Submitted to J. Geophys. Res., 103, 29633-29642, 1998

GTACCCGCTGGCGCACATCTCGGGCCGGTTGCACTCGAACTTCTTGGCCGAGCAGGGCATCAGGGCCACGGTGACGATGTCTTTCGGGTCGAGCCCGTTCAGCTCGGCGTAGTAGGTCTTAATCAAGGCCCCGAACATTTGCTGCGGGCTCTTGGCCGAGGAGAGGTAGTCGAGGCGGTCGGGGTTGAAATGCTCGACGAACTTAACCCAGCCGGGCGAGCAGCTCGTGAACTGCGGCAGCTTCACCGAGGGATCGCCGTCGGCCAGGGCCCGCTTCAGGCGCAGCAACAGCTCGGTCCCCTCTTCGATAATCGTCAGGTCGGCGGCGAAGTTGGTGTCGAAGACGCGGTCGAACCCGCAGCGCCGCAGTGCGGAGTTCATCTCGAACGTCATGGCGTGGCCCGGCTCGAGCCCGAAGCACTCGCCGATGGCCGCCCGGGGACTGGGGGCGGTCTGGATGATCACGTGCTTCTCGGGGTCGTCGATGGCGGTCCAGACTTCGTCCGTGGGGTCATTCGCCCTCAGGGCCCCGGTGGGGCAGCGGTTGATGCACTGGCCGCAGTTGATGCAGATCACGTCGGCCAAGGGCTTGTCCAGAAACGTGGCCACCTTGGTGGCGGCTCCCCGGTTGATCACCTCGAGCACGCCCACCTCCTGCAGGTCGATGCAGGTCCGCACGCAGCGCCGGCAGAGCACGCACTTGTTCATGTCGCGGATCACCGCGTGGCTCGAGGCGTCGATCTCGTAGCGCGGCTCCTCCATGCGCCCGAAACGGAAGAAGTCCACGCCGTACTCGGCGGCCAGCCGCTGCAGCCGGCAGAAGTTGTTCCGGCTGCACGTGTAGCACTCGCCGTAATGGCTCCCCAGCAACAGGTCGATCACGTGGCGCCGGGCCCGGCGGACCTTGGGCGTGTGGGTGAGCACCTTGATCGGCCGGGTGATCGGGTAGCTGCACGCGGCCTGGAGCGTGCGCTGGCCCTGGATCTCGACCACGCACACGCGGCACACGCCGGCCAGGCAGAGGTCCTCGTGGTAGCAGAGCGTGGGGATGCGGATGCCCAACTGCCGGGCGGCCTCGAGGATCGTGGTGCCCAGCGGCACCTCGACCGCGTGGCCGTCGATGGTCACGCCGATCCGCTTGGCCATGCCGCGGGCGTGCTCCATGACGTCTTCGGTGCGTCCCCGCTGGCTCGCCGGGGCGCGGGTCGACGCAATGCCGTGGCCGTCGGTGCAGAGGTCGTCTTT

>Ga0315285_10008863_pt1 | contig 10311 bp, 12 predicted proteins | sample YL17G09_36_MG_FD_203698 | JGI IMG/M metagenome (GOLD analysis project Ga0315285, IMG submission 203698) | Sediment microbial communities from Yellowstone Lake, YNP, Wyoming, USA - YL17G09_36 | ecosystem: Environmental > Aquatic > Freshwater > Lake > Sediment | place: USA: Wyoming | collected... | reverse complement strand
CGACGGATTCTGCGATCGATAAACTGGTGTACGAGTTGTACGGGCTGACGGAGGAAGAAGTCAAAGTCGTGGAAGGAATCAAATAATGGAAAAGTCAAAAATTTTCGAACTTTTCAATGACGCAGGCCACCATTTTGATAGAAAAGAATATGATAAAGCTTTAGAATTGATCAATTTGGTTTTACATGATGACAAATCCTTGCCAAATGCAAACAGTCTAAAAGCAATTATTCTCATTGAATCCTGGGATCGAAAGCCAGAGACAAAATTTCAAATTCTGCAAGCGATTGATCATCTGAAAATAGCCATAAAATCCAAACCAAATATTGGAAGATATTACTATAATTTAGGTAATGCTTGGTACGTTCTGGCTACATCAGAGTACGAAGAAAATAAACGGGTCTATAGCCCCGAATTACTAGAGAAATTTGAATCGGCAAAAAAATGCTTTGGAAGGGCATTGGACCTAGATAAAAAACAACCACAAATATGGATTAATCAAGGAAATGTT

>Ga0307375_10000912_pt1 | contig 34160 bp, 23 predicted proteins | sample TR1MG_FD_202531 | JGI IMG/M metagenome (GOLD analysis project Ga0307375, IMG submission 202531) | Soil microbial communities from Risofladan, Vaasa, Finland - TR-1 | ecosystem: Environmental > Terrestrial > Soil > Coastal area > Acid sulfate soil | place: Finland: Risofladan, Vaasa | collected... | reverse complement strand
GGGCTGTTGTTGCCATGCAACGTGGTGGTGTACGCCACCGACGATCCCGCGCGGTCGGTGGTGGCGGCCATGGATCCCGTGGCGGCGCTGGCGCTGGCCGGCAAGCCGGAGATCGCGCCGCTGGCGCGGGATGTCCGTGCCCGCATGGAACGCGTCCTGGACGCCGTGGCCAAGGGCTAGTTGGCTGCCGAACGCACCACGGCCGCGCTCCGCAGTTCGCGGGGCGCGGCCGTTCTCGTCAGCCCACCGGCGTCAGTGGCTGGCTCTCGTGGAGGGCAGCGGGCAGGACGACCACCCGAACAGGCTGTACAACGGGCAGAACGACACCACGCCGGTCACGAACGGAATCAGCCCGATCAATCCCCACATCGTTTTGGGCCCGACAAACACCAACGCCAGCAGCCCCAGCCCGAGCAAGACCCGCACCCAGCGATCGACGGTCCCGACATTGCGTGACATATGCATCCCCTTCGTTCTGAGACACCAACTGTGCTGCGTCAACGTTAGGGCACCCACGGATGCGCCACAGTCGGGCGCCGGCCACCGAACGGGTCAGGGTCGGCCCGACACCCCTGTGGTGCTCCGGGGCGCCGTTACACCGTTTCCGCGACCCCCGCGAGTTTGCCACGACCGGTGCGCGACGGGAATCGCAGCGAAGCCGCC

The interplanetary shock observed by Ulysses on day 109 of 1992 occurred at a time of unusual interplanetary magnetic field conditions when the field was closely aligned with the radial direction for nearly a day ahead of the shock. There were several intervals of wave activity in the upstream region, the first occurring on day 108, and the second two intervals on day 109 leading up to the shock. In addition just ahead of the shock the background field magnitude decreased to a value close to zero and superimposed on this decrease were a number of field magnitude enhancements. The downstream region was populated by large amplitude compressive waves. A combination of spectral and wave analysis techniques were used to characterise the different intervals of wave activity. The waves on day 108 and the first interval of wave activity on day 109, are consistent with generation by an ion beam instability, but the waves on day 109 increased in amplitude as the shock was approached, suggesting that these waves were directly produced by the shock.
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